When I was a young boy, my Grandma Boyd passed away and my father became very sad. I asked him why she had died and he told me everybody has to die, which frightened me. I asked him what happens to us after death and he told me after death everything just stops and we are no more. A black abyss of nothingness. The mere conceptualization of it made me shudder. I spent hours trying to understand what it would be like.
My father wasn’t religious.
Pessimistic view aside, the very nature of life is the will to survive, or as Charles Darwin called it, the survival of the fittest. It’s genetically built into our DNA. No one wants to die.
No one, of course, except those that choose to die either by self or medically assisted suicide. Those exceptions excluded, even an insect tries to avoid death. Go and swat a fly and it wants to buzz away. Survival is what it’s all about. It’s what drives both evolution and religion.
So let’s take a rational look at death, scientifically and metaphysically.
At the dog park. My dog has jumped out of the car, charged through the gates and is happily running around in a big field. She’s enjoying life! It’s cold out, freezing cold. I live in the North Texas Panhandle where it sometimes snows. But the dog and I are enjoying the park.
Except for me and Brandi the dog, I’m alone out here. Of course I have a loving wife, a brother who checks in with me from time to time, and some casual friends at work. I have hundreds of Facebook friends. I’m sure they’ll all come to my funeral! We all have our support groups. We surround ourselves with friends and family. Nobody wants to feel alone. But we die alone.
I have no disease I know about looming overhead to kill me except my age. There might be. I dunno. Yet I’m scared of dying because I know death is inevitable and my age keeps advancing.
I really don’t want death to be the cessation of consciousness, of being, of existence itself. I’d rather be born again, or reincarnated, or go to heaven, or something along those lines. Nobody’s ever sent me a message from the other side to tell me what it’s like. So honestly, I don’t know.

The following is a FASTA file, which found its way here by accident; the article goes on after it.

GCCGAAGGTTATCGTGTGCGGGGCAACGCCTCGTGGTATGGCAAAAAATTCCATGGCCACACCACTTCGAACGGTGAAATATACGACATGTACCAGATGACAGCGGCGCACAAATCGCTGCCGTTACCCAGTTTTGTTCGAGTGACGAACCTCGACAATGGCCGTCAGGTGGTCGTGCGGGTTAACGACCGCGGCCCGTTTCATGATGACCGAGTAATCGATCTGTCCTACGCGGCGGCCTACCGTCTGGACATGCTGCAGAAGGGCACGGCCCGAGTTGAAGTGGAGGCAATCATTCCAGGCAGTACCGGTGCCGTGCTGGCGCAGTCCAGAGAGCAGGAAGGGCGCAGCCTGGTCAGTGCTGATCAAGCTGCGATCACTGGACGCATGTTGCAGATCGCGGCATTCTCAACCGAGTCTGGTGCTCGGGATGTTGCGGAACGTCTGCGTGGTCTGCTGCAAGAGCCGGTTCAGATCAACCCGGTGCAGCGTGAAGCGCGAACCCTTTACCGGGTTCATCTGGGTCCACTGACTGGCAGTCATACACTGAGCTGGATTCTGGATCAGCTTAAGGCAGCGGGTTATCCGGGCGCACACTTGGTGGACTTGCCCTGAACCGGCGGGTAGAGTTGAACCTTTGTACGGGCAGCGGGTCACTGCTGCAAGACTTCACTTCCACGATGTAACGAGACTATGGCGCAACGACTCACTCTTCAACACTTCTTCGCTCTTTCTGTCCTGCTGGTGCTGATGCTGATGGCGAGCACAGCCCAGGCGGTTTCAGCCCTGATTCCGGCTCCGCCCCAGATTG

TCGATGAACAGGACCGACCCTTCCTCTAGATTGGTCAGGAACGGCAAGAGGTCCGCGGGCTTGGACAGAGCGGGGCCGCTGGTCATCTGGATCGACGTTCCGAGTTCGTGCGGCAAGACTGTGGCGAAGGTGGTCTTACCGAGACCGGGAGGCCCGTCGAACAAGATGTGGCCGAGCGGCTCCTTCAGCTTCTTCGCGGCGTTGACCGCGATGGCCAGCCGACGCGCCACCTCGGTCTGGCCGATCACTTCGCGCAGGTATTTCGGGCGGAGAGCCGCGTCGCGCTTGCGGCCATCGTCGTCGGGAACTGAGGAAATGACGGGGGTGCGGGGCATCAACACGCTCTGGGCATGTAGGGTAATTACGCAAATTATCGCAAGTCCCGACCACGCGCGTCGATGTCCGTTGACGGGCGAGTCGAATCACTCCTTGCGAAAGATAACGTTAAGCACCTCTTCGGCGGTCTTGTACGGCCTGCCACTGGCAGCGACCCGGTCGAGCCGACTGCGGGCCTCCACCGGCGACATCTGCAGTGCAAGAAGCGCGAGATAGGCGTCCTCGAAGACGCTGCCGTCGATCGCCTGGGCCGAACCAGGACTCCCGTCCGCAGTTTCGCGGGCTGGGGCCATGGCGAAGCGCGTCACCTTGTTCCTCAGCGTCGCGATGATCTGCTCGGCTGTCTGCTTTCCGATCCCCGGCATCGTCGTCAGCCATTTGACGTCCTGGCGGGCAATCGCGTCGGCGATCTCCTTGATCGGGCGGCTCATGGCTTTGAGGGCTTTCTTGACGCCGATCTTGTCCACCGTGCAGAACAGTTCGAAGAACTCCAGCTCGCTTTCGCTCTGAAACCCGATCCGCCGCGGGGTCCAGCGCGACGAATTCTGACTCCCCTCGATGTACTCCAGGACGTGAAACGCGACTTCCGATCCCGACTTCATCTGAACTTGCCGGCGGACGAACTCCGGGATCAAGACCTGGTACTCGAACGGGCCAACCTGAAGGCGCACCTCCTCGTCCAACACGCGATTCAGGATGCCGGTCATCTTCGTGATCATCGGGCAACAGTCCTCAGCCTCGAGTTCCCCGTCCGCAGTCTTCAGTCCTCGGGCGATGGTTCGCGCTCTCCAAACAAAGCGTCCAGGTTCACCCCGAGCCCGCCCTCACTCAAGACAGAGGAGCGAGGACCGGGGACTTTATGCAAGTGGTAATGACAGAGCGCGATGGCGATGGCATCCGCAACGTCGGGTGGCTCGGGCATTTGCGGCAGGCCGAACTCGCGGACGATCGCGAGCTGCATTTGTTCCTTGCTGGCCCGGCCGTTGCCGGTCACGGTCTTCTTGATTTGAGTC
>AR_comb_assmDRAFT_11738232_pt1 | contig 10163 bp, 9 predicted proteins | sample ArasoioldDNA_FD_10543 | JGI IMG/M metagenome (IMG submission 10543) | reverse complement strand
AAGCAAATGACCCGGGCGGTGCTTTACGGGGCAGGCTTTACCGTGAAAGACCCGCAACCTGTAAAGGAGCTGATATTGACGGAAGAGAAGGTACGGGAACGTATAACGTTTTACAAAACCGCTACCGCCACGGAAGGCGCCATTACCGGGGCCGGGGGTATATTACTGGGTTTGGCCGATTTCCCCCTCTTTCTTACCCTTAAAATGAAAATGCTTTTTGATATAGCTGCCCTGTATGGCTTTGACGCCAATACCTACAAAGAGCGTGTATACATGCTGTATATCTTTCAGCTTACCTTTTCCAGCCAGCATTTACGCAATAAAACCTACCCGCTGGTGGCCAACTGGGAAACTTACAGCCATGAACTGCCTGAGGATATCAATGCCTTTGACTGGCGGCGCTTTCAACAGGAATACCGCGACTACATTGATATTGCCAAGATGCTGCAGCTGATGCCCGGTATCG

And that’s where faith comes to play. Fear. If you don’t accept Jesus you’re going to hell. If you’re a Hare Krishna you’re going to go to a hellish planet somewhere and be tortured without limits. If you’re a Jehova’s Witness, you won’t get resurrected and remain forever in the grave, kinda like my father’s idea. But if you do good you’re going to have eternal life somewhere, either in heaven, or heaven on Earth, or reincarnated, or in nirvana, or some other such idea.
We choose religion or some kind of faith because we want to live. We want to survive.
People say they have had religious experiences, but could it just be chemicals in the brain, sort of like when someone takes a hallucinogenic drug? In my line of work I happen to know many mentally ill people who see and hear things no one else sees. Could it be like that? Just imagination or delusion or chemical reactions?
Probably not. Schizophrenia is a disease. There’re lots of perfectly healthy religious people out there who don’t suffer from it. Besides coffee and prescriptions, most these folks are pretty much drug free. They don’t take LSD. They collectively sit in their church, synagogue, temple or mosque and pray or talk among themselves or listen to a wise man give a sermon from a holy book like the Bible, Torah, Qur’an, or Bhagavad Gita.
People want to believe.
Science doesn’t claim to have all the answers. They never did. There’s even lots of weird stuff in the universe like dark matter and dark energy that are things they don’t know anything about except they keep the galaxies and universe from flying apart or collapsing in on itself. Evidence of a greater power, of God?
Just don’t be blinded by your faith. Use your own head. Think for yourself. Know what’s really alright to believe and what is not.